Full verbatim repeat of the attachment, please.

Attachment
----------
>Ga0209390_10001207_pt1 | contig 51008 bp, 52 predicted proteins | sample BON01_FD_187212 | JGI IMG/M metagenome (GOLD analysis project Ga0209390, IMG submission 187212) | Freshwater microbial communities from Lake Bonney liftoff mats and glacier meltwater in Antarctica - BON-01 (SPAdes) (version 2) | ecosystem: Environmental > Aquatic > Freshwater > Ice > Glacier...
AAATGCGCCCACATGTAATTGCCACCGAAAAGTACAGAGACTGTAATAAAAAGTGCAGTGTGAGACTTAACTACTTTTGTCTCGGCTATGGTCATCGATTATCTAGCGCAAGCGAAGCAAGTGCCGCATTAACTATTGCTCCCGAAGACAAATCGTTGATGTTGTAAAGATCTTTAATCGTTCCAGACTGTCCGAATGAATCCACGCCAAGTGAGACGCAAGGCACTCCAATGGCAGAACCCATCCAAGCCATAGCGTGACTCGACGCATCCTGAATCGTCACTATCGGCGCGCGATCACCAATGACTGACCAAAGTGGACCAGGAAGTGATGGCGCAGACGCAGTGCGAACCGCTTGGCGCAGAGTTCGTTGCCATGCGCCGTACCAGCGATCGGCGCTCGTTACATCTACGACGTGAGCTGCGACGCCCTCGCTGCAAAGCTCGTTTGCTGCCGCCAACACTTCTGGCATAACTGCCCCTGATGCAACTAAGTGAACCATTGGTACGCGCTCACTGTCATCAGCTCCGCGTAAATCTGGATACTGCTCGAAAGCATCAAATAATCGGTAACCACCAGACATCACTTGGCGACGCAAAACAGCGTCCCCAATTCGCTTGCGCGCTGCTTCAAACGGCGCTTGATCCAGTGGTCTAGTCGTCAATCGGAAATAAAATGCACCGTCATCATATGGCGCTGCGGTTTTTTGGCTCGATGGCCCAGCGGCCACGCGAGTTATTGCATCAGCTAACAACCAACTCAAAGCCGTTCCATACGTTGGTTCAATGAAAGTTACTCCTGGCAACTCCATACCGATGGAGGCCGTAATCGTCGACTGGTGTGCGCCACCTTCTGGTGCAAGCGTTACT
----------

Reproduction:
>Ga0209390_10001207_pt1 | contig 51008 bp, 52 predicted proteins | sample BON01_FD_187212 | JGI IMG/M metagenome (GOLD analysis project Ga0209390, IMG submission 187212) | Freshwater microbial communities from Lake Bonney liftoff mats and glacier meltwater in Antarctica - BON-01 (SPAdes) (version 2) | ecosystem: Environmental > Aquatic > Freshwater > Ice > Glacier...
AAATGCGCCCACATGTAATTGCCACCGAAAAGTACAGAGACTGTAATAAAAAGTGCAGTGTGAGACTTAACTACTTTTGTCTCGGCTATGGTCATCGATTATCTAGCGCAAGCGAAGCAAGTGCCGCATTAACTATTGCTCCCGAAGACAAATCGTTGATGTTGTAAAGATCTTTAATCGTTCCAGACTGTCCGAATGAATCCACGCCAAGTGAGACGCAAGGCACTCCAATGGCAGAACCCATCCAAGCCATAGCGTGACTCGACGCATCCTGAATCGTCACTATCGGCGCGCGATCACCAATGACTGACCAAAGTGGACCAGGAAGTGATGGCGCAGACGCAGTGCGAACCGCTTGGCGCAGAGTTCGTTGCCATGCGCCGTACCAGCGATCGGCGCTCGTTACATCTACGACGTGAGCTGCGACGCCCTCGCTGCAAAGCTCGTTTGCTGCCGCCAACACTTCTGGCATAACTGCCCCTGATGCAACTAAGTGAACCATTGGTACGCGCTCACTGTCATCAGCTCCGCGTAAATCTGGATACTGCTCGAAAGCATCAAATAATCGGTAACCACCAGACATCACTTGGCGACGCAAAACAGCGTCCCCAATTCGCTTGCGCGCTGCTTCAAACGGCGCTTGATCCAGTGGTCTAGTCGTCAATCGGAAATAAAATGCACCGTCATCATATGGCGCTGCGGTTTTTTGGCTCGATGGCCCAGCGGCCACGCGAGTTATTGCATCAGCTAACAACCAACTCAAAGCCGTTCCATACGTTGGTTCAATGAAAGTTACTCCTGGCAACTCCATACCGATGGAGGCCGTAATCGTCGACTGGTGTGCGCCACCTTCTGGTGCAAGCGTTACT